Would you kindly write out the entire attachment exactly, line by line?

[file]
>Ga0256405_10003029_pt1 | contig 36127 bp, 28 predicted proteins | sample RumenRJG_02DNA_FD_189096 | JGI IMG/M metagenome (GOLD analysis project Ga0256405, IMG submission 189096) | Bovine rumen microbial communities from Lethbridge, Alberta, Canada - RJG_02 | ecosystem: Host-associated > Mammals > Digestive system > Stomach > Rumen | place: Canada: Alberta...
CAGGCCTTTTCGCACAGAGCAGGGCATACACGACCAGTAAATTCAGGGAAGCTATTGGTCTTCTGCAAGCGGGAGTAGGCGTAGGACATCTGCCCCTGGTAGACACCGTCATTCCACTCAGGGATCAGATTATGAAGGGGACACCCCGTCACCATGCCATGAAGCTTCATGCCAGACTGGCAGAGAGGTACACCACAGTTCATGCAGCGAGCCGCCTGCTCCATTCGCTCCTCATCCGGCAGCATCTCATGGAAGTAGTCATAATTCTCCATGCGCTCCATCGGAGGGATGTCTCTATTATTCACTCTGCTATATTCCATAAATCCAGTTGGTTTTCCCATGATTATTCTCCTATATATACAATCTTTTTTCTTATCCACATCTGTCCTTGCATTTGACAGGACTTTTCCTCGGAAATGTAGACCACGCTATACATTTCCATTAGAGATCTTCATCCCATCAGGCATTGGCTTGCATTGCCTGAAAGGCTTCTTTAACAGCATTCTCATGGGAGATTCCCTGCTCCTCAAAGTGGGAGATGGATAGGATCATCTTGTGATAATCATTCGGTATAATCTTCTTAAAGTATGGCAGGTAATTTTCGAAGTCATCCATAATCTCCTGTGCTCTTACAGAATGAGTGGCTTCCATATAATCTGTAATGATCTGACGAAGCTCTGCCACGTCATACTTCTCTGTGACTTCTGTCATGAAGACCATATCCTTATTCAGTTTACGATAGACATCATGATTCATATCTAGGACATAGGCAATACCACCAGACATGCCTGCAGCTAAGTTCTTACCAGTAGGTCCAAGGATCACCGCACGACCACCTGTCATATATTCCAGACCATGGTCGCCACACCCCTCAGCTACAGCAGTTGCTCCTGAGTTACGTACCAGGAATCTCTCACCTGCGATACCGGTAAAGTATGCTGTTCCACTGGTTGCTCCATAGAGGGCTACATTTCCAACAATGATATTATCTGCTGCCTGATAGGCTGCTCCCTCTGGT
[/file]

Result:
>Ga0256405_10003029_pt1 | contig 36127 bp, 28 predicted proteins | sample RumenRJG_02DNA_FD_189096 | JGI IMG/M metagenome (GOLD analysis project Ga0256405, IMG submission 189096) | Bovine rumen microbial communities from Lethbridge, Alberta, Canada - RJG_02 | ecosystem: Host-associated > Mammals > Digestive system > Stomach > Rumen | place: Canada: Alberta...
CAGGCCTTTTCGCACAGAGCAGGGCATACACGACCAGTAAATTCAGGGAAGCTATTGGTCTTCTGCAAGCGGGAGTAGGCGTAGGACATCTGCCCCTGGTAGACACCGTCATTCCACTCAGGGATCAGATTATGAAGGGGACACCCCGTCACCATGCCATGAAGCTTCATGCCAGACTGGCAGAGAGGTACACCACAGTTCATGCAGCGAGCCGCCTGCTCCATTCGCTCCTCATCCGGCAGCATCTCATGGAAGTAGTCATAATTCTCCATGCGCTCCATCGGAGGGATGTCTCTATTATTCACTCTGCTATATTCCATAAATCCAGTTGGTTTTCCCATGATTATTCTCCTATATATACAATCTTTTTTCTTATCCACATCTGTCCTTGCATTTGACAGGACTTTTCCTCGGAAATGTAGACCACGCTATACATTTCCATTAGAGATCTTCATCCCATCAGGCATTGGCTTGCATTGCCTGAAAGGCTTCTTTAACAGCATTCTCATGGGAGATTCCCTGCTCCTCAAAGTGGGAGATGGATAGGATCATCTTGTGATAATCATTCGGTATAATCTTCTTAAAGTATGGCAGGTAATTTTCGAAGTCATCCATAATCTCCTGTGCTCTTACAGAATGAGTGGCTTCCATATAATCTGTAATGATCTGACGAAGCTCTGCCACGTCATACTTCTCTGTGACTTCTGTCATGAAGACCATATCCTTATTCAGTTTACGATAGACATCATGATTCATATCTAGGACATAGGCAATACCACCAGACATGCCTGCAGCTAAGTTCTTACCAGTAGGTCCAAGGATCACCGCACGACCACCTGTCATATATTCCAGACCATGGTCGCCACACCCCTCAGCTACAGCAGTTGCTCCTGAGTTACGTACCAGGAATCTCTCACCTGCGATACCGGTAAAGTATGCTGTTCCACTGGTTGCTCCATAGAGGGCTACATTTCCAACAATGATATTATCTGCTGCCTGATAGGCTGCTCCCTCTGGT